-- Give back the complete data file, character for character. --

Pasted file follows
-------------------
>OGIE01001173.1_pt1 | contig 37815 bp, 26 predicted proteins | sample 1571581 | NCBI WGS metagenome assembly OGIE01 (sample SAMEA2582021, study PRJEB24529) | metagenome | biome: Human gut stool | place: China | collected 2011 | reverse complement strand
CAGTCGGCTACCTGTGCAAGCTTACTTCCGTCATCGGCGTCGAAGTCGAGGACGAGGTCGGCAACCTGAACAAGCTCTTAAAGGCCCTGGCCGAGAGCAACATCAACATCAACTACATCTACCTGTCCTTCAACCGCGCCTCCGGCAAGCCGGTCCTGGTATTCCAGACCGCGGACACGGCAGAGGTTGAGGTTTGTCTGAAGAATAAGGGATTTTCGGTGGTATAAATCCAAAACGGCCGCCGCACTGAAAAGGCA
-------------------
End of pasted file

>OGIE01001173.1_pt1 | contig 37815 bp, 26 predicted proteins | sample 1571581 | NCBI WGS metagenome assembly OGIE01 (sample SAMEA2582021, study PRJEB24529) | metagenome | biome: Human gut stool | place: China | collected 2011 | reverse complement strand
CAGTCGGCTACCTGTGCAAGCTTACTTCCGTCATCGGCGTCGAAGTCGAGGACGAGGTCGGCAACCTGAACAAGCTCTTAAAGGCCCTGGCCGAGAGCAACATCAACATCAACTACATCTACCTGTCCTTCAACCGCGCCTCCGGCAAGCCGGTCCTGGTATTCCAGACCGCGGACACGGCAGAGGTTGAGGTTTGTCTGAAGAATAAGGGATTTTCGGTGGTATAAATCCAAAACGGCCGCCGCACTGAAAAGGCA